by Paul Bowers
Service plan provider HomeServe USA, a company that has a marketing agreement with the Charleston Water System, will offer refunds to Maryland customers who say they were misled by the company's advertising, according to the terms of a settlement with the Maryland Attorney General's Office.
In South Carolina, HomeServe has entered marketing agreements with at least three public utilities or municipalities since 2013: Charleston Water System (CWS), Beaufort-Jasper Water and Sewer Authority, and the City of Columbia. In the case of CWS, a ratepayer-owned municipal utility with a publicly elected board, HomeServe agreed to pay $120,000 plus a 12-percent commission for, among other things, the right to use the CWS logo in mailed advertisements.
In a press release Monday, the office of Maryland Attorney General Brian E. Frosh said that it had reached a settlement with Connecticut-based HomeServe "resolving allegations that they solicited water-line protection coverage by falsely implying the businesses were acting on behalf of municipal governments, among other alleged violations of the Consumer Protection Act." In addition to fully refunding premiums to customers who "believe they were misled" and did not renew their service plans after the first year, HomeServe will pay $115,000 to the Maryland AG's Consumer Protection Division.
Philip Ziperman, deputy chief of the Consumer Protection Division, says his office began investigating HomeServe in 2010. "We received complaints both from consumers and from municipalities who were complaining that the ads that were being sent to consumers appeared to be coming from municipal entities instructing consumers to buy this coverage," Ziperman says. "The municipalities and the consumers were both concerned that the ads were misleading."
Since the investigation began in 2010, HomeServe has entered a marketing agreement with the City of Baltimore to promote its services using the municipal seal. Under the terms of the settlement, HomeServe has not admitted guilt to any of the office's allegations.
HomeServe USA, a wholly owned subsidiary of the United Kingdom-based HomeServe plc, offers a variety of protection plans for a monthly fee, but its most broadly advertised product in South Carolina is service line protection, which is advertised as covering repairs on the length of pipe that carries water from the water meter to a house. Some home insurance plans do not include coverage for that particular pipe.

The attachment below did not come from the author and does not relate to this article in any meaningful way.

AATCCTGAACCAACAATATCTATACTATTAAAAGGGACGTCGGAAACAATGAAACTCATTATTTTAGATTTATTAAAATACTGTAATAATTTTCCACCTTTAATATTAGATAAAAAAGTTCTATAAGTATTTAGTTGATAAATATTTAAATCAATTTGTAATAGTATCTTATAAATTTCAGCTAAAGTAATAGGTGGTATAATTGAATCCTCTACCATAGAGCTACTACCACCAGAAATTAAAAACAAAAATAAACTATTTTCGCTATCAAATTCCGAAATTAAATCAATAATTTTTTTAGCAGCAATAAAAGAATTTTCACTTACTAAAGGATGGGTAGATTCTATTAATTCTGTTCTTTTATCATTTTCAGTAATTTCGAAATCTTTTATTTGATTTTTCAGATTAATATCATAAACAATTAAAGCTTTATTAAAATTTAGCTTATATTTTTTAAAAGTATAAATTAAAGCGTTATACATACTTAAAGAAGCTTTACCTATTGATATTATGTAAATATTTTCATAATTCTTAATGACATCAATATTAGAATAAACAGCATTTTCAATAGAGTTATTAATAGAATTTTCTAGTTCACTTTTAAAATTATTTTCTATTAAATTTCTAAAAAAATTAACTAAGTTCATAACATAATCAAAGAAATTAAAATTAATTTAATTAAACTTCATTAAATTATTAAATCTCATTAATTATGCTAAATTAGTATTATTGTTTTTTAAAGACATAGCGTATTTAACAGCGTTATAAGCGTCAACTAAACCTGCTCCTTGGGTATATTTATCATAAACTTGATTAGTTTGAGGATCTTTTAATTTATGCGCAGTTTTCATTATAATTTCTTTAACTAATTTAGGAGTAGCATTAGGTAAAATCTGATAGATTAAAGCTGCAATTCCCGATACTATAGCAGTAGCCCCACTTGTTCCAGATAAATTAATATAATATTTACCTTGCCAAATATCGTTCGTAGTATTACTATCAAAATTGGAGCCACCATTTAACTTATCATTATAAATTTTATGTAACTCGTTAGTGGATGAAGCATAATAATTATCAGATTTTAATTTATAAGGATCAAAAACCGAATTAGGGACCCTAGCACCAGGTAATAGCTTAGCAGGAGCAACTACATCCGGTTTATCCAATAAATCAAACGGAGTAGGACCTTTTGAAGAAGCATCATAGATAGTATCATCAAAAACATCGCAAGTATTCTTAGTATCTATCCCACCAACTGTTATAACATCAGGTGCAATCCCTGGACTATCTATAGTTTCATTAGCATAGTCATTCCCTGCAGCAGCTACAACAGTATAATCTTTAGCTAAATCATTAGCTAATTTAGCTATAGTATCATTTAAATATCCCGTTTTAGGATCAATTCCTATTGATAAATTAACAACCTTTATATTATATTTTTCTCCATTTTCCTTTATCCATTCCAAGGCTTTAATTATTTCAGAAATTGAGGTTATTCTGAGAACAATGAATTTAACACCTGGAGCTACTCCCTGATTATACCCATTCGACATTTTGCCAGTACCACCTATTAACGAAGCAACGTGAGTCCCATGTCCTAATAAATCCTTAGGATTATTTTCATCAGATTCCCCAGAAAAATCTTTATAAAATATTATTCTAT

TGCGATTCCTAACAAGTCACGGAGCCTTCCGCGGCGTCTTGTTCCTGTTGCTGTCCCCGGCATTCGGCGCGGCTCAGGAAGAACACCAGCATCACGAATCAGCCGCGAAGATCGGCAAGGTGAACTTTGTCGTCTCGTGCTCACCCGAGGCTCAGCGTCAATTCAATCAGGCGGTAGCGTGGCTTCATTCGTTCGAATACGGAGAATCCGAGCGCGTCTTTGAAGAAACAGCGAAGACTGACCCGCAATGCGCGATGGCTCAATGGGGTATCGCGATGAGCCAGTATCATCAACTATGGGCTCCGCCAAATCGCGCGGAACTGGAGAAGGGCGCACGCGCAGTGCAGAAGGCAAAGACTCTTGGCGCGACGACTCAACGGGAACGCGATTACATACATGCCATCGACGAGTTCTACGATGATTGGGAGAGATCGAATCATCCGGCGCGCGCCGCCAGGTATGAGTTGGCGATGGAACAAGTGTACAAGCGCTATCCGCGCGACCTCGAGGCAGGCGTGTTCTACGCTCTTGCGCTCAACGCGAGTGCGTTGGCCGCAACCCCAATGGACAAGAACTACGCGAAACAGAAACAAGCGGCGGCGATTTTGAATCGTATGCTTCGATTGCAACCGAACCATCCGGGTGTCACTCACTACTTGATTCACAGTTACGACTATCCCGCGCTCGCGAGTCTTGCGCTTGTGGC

The Maryland AG's Consumer Protection Division alleged that HomeServe "illegally required consumers to release it from liability for damages it caused during repairs, provided only 11 months of coverage under its 'annual service' offer, and exaggerated the scope of its coverage by claiming 'any' or 'all' problems would be covered when, in fact, the home warranties contained numerous exclusions from coverage."
Asked for a comment about the settlement, a HomeServe spokesperson wrote that the company entered an Assurance of Discontinuance (AOD) with the Maryland Attorney General's office in 2010. "The AOD contains no finding of any violation of the law and HomeServe denies any wrongdoing in it, but entered into the AOD in order to put this matter behind us," the spokesperson writes. "The assertions in this agreement have nothing to do with current activities. Back in 2010, the company made many changes to its mailing materials used around the country and made other operational changes to improve the customer experience."
According to the spokesperson, HomeServe "voluntarily ceased marketing" in Maryland from 2010 until August 2014.
This isn't the first time HomeServe has been accused of deceptive marketing.
In January 2015, following a City Paper investigation, the Charleston Water System amended its marketing agreement to say that HomeServe could no longer use its logo on the outside of mailing envelopes or on the initial letter that customers see upon opening the envelope.
In 2014, HomeServe plc paid the UK's Financial Conduct Authority a £30,647,400 fine (about $47.7 million, the largest retail fine in the agency's history) after the FCA found that "during the period January 2005 to October 2011 [HomeServe] mis-sold insurance policies, failed to investigate complaints adequately, its board was insufficiently engaged with compliance matters, and its senior management were reluctant to address risks to customers if there was a cost implication involved."
It's also not the first time HomeServe has gotten the attention of state attorneys general. In 2010 and 2011, HomeServe (doing business in 2010 as Home Service USA) paid fines and changed its marketing practices following investigations by attorney general offices in Ohio, Kentucky, and Massachusetts. In South Carolina, consumer complaints can be directed to the state Department of Consumer Affairs. The S.C. Attorney General's Office also has a Consumer Protection & Antitrust Division that enforces the S.C. Unfair Trade Practices Act, but it does not handle individual consumer complaints.
Ziperman says that while his office made its allegations based on Maryland consumer protection laws, the laws are based on broad principles.
"I don't know what South Carolina's statute says, but most state UDAP statutes — Unfair and Deceptive Acts and Practices statutes — are based on the same principles as the Maryland statute, which is that when you're going to sell a consumer good, you can't make misleading claims," Ziperman says.